Sunday, March 1, 2015

Antelope Canyon - 50 miles of sand and rock

Why would more than 200 people fly across the continent, drive more than four hours through the desert, and almost get stuck in a freak snowstorm, only to spend an entire day (and then some) slogging through deep sand, stumbling over gnarly slick-rock, and climbing in and out of slot canyons? And think it was totally worth it? And do it again?

Before you call them (and me) crazy, watch this video by Mathew van Horn and take a look at these pictures. Yes, it’s possible to see these places without undergoing such strenuous effort, but I will tell you, it is not the same.

Parade of headlamps after the race start - about one hour before dawn. 

You can join a tour group, drive up to Antelope Canyon, and be herded through by a tour guide, or you can arrive there under your own power and experience how people for thousands of years must have felt when they arrived – exhausted – at a place that blew their minds.

Blurry colors of a runner inside Antelope Canyon.

You can turn off the highway and stroll to Horseshoe Bend, or you can get there after hours of shuffling through deep sand, your senses heightened, ready to accept the immense beauty of this incredible place as a profound reward for your efforts.

A few miles downstream from the "official" Horseshoe Bend is the next bend of the Colorado River - just as spectacular if not more so than the one that is accessible from the parking lot.  If you keep going downstream for another 40-50 miles you will find yourself at the bottom of the Grand Canyon.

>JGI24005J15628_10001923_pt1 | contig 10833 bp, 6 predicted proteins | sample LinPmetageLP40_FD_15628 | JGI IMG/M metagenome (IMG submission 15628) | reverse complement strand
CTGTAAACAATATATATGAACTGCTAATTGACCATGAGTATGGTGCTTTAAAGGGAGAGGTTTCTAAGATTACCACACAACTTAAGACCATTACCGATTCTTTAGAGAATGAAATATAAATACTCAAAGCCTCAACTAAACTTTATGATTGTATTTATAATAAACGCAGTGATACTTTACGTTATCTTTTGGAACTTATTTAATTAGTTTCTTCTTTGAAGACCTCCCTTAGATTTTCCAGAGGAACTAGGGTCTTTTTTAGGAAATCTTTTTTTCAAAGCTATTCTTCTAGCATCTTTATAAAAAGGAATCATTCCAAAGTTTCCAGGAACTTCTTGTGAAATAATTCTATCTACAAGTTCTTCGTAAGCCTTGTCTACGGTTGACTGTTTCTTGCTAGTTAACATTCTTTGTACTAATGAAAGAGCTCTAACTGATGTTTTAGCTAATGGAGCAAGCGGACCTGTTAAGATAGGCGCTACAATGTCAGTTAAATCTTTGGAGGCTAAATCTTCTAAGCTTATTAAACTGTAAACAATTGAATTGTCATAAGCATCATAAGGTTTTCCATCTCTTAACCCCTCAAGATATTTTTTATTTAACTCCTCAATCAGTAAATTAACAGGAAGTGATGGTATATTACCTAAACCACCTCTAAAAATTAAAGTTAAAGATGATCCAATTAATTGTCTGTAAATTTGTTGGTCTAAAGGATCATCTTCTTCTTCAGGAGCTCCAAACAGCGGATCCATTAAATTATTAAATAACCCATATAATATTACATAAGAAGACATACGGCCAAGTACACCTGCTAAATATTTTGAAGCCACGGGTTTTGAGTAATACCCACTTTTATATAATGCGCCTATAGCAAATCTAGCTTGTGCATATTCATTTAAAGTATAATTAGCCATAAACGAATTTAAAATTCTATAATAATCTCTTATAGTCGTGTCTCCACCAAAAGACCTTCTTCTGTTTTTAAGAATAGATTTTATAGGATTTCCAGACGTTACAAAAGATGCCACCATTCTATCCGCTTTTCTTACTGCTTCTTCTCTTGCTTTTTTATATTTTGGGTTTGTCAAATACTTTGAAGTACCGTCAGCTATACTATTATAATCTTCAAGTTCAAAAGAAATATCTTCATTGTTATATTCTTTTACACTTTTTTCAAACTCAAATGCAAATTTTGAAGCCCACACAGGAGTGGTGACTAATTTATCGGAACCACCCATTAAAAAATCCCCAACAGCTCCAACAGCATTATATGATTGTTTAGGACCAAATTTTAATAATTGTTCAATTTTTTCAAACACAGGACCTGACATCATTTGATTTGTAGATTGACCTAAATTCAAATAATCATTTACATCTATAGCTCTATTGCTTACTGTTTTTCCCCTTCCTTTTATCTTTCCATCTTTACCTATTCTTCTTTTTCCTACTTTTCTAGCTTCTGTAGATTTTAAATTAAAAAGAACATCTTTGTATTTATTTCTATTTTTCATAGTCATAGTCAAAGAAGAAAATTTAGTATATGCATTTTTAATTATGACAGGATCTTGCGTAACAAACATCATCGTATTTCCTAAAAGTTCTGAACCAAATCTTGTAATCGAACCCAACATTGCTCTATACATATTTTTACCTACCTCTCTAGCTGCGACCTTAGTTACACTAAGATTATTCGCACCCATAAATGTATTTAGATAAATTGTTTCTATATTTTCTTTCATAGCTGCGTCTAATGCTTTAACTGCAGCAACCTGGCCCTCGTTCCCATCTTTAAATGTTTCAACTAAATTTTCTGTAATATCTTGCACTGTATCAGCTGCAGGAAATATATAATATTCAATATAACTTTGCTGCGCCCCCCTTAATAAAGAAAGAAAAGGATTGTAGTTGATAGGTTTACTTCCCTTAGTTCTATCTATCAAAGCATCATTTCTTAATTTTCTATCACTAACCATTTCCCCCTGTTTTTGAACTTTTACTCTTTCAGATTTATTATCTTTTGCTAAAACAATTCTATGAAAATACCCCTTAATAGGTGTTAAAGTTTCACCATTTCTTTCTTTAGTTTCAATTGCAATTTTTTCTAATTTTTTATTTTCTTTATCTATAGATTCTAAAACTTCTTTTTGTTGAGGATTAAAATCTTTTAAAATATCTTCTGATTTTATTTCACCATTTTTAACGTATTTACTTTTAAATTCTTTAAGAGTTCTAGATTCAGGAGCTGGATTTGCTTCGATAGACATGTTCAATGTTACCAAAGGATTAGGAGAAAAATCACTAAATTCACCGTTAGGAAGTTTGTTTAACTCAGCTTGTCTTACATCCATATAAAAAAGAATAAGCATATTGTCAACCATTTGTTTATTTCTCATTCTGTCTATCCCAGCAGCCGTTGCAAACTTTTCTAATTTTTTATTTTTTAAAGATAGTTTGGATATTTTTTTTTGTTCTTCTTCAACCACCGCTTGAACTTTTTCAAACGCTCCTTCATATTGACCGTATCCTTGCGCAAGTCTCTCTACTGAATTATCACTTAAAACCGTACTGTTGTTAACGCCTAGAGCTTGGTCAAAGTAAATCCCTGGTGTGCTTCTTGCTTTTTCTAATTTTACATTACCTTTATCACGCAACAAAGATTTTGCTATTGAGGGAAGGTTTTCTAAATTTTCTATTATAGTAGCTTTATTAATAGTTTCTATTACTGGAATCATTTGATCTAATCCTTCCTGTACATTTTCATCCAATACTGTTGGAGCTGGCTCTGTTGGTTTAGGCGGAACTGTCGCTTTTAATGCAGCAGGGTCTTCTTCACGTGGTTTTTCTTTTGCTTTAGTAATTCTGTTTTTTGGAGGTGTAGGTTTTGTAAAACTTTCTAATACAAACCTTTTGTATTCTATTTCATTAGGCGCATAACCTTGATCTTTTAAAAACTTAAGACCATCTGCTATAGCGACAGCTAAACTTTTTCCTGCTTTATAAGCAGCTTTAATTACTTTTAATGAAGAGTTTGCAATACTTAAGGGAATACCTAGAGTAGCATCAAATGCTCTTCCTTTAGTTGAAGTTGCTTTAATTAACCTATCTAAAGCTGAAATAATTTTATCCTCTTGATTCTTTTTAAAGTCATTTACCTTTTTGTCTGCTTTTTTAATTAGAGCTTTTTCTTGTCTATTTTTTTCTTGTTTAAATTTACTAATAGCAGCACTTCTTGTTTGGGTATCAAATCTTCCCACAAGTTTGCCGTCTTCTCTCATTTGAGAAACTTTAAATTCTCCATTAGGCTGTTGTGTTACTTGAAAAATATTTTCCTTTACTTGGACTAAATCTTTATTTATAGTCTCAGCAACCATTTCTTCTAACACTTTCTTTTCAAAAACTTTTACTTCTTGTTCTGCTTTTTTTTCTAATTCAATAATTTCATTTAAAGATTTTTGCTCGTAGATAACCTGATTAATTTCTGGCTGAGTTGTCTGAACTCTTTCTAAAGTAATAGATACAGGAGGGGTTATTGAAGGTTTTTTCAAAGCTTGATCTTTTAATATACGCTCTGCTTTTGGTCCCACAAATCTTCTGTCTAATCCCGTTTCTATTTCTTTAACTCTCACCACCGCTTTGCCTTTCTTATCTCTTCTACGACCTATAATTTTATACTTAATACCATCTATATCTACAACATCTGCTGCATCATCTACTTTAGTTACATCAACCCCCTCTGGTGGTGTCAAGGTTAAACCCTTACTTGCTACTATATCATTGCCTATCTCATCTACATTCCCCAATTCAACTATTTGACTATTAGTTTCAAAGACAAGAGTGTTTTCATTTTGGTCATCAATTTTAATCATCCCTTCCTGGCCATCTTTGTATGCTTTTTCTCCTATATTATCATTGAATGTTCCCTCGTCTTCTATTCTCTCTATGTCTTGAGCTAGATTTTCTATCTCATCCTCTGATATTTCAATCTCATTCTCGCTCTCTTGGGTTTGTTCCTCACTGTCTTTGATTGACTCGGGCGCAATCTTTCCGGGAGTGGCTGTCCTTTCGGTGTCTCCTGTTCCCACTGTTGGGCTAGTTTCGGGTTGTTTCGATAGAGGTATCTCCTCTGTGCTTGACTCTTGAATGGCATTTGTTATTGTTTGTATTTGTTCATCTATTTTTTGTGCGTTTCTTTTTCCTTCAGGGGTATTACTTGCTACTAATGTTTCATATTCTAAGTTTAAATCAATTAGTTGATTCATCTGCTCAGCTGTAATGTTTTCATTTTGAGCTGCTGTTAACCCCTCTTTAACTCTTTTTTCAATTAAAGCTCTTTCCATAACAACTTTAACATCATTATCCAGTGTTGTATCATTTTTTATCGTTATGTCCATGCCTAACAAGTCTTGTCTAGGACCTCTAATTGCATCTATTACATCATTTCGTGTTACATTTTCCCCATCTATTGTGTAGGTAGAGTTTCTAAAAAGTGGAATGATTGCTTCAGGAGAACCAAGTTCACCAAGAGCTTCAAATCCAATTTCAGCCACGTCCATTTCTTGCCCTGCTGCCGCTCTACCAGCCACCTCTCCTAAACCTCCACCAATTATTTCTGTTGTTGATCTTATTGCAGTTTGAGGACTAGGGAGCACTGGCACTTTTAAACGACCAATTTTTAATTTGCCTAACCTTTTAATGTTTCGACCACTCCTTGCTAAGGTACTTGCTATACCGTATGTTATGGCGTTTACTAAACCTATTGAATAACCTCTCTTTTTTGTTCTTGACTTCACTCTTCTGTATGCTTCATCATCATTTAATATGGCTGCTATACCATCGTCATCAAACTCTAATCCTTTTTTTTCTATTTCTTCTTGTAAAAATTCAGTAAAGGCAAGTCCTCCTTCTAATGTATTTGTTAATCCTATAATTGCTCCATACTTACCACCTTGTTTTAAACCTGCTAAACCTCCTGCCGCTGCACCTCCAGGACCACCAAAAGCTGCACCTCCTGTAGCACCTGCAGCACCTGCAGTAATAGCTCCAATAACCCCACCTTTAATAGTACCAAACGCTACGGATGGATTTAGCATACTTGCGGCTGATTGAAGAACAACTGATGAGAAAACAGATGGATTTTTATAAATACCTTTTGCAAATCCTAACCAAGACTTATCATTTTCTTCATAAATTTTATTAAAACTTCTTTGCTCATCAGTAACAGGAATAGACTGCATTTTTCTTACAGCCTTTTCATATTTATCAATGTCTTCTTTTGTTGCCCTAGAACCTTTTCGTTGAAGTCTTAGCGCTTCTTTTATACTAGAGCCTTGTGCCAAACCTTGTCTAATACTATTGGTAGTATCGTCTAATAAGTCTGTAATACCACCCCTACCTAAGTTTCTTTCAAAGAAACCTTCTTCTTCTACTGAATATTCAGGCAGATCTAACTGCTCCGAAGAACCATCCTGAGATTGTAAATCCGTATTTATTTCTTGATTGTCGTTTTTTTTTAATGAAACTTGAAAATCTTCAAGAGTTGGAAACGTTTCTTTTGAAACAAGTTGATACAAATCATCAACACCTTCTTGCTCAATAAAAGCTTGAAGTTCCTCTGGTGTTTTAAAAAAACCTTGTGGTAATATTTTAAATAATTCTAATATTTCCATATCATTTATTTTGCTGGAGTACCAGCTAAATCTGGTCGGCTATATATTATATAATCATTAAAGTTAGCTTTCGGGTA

You can sit at home or in an airplane seat at sunset and pull the shades down so that the sun will not get into your eyes, or you can marvel at the glowing sky over Lake Powell, moving along the Page Rim Trail, feeling a deep sense of gratitude for your legs that have worked for 13 hours to take you there.

Deep red colors along Lake Powell from the Northern part of the Page Rim Trail.

Anyone’s life is the sum of their experiences and these experiences are intense and worth all the effort.

I enjoyed every mile of this amazing adventure.  Race director Matt Gunn and his volunteers did a fantastic job.  It is at events like this one that you know why you put in the training miles.  And yes, I am already signed up to fly across the country again. Maybe I'll see you at the Zion 100 where I'll do my second ever 100k.

Here are a few additional pictures out on the Antelope Canyon course.

Wash just south (upstream) of Antelope Canyon. The dark vertical line on the right is the entrance to the canyon that the group of runners had just came through.

Climbing out of the wash south of Antelope Canyon.  Deep sand at every step.

Desert running at its finest.  This descent was much steeper than it looks in the picture.  Running downhill in deep sand felt like skiing deep powder.  Yippie!

13 runners are in this picture.  Can you find them all?

Inside Antelope Canyon.  Everyone stopped to take pictures.  This place is incredible.

First glimpse of the Colorado River.  Steep cliffs towards Horseshoe Bend.  The views for the next few miles were all out of this world.

5 miles of running after Horseshoe Bend was on this slick-rock surface.   It’s not really slick in the sense of slippery, but you have to watch every step lest you stumble and crash onto the rocks.  At this point we were close to covering a marathon distance, which added to the challenge.

Climbing out of Waterholes Canyon

Illuminated mesa in front of snow-covered Navajo Mountain – elevation 10,348 feet (3,154m).

Illuminated Navajo Mountain behind the same mesa, 4 minutes later.

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